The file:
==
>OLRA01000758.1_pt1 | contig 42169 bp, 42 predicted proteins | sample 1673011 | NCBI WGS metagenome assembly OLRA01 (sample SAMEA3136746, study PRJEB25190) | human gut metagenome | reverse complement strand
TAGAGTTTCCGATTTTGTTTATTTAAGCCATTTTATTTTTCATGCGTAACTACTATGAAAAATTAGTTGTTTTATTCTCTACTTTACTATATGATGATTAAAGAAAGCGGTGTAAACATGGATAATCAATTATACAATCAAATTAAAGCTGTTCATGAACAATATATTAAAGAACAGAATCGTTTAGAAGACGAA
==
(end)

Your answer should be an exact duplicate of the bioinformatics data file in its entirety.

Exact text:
>OLRA01000758.1_pt1 | contig 42169 bp, 42 predicted proteins | sample 1673011 | NCBI WGS metagenome assembly OLRA01 (sample SAMEA3136746, study PRJEB25190) | human gut metagenome | reverse complement strand
TAGAGTTTCCGATTTTGTTTATTTAAGCCATTTTATTTTTCATGCGTAACTACTATGAAAAATTAGTTGTTTTATTCTCTACTTTACTATATGATGATTAAAGAAAGCGGTGTAAACATGGATAATCAATTATACAATCAAATTAAAGCTGTTCATGAACAATATATTAAAGAACAGAATCGTTTAGAAGACGAA